Patrik Jonsson, Christian Science Monitor, Jan. 18, 2006
ATLANTA — For Toni Bryant, it wasn’t about how many people lived in the small brick ranch on Alcott Drive in a suburb just north of Atlanta. It was how they lived.
The garbage piled up on the curb on trash day. Cars and pallets were all over the front yard. When the children had lice, the adults brought them outside and scrubbed them with kerosene — a folk remedy for getting rid of the bugs.
“I have no qualms about people living together, but they have to keep their yard up or else all our property values suffer,” says Ms. Bryant, peering across the neatly clipped lawns of the neighborhood.
In this genteel corner of what many call the New South because of its increasing diversity, others weren’t as understanding. When someone in the neighborhood called the county code inspector, he found a dozen small cots lined up in the basement of a 1,300-square-foot house. As many as 15 members of one Mexican family had been living there at one time or another.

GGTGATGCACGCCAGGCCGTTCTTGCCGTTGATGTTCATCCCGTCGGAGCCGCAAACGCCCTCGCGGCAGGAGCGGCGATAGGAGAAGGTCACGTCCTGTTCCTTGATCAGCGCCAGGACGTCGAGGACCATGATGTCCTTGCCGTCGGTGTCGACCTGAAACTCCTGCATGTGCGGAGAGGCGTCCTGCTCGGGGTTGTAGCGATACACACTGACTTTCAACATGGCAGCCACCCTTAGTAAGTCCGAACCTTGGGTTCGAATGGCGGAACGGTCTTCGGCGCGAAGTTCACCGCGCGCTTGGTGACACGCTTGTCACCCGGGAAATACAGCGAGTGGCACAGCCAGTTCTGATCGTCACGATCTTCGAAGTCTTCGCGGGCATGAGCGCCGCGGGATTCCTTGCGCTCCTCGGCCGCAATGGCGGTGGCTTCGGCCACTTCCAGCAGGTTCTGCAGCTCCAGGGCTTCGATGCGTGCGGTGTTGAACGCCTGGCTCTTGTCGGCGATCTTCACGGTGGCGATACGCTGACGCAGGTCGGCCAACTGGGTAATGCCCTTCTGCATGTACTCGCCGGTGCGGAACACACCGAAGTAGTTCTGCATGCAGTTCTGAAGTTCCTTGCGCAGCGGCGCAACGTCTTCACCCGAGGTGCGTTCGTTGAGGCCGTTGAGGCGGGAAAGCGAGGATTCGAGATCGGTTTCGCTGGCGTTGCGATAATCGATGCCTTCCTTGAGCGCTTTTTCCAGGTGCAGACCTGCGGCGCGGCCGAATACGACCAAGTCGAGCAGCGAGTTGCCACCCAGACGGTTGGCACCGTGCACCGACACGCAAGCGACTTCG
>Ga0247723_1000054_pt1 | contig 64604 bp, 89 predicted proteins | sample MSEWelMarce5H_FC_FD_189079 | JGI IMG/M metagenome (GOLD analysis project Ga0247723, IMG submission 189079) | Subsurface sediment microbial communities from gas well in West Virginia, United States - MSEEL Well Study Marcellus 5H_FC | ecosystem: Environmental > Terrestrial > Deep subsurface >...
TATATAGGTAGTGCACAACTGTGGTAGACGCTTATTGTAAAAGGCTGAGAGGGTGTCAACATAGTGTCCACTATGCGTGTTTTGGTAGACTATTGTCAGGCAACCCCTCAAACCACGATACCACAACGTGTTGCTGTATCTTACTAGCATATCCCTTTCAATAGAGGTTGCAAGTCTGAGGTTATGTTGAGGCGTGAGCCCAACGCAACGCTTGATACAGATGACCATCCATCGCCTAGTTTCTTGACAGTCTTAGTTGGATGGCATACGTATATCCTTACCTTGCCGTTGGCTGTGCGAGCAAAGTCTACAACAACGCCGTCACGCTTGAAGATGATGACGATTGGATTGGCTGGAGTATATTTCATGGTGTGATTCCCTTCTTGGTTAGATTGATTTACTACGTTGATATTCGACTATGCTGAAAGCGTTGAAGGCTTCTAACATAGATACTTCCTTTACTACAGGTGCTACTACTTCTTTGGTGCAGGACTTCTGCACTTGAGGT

In Cobb County, housing code officers say they need more stringent regulations to handle a growing number of complaints about overcrowded homes. Last week, county zoning officials proposed an ordinance to reduce the number of unrelated people who can live together under one roof from six to four.
Attempts to manage occupancy aren’t new. College towns such as Chapel Hill, N.C., have rules about how many students can live together off campus. But from Cobb County, Ga., to Herndon County, Va., the focus is increasingly on Hispanic immigrants who interpret the term “mother-in-law apartment” very broadly.
Some critics say it is an attempt to implement local anti-immigration laws using housing policy.
Meanwhile, proponents of ordinances argue that laws limiting occupancy are necessary because poor living conditions negatively affect property values and quality of life.
For example, Cobb County recorded more than 60 complaints about crowded houses last year, many from whites complaining about their Hispanic neighbors. The suburban county has seen a six-fold increase in the Hispanic population in the past 10 years. County Chairman Sam Olens has said that homes are in effect being turned into apartment complexes.
“A lot of the issues communities are dealing with as far as limiting immigration, or making it more difficult to live within that area, have to do with how much they can stand as a community and how much they can absorb,” says Monica Razavian, a critic of US immigration policy in Manassas.
(Posted on January 18, 2006)
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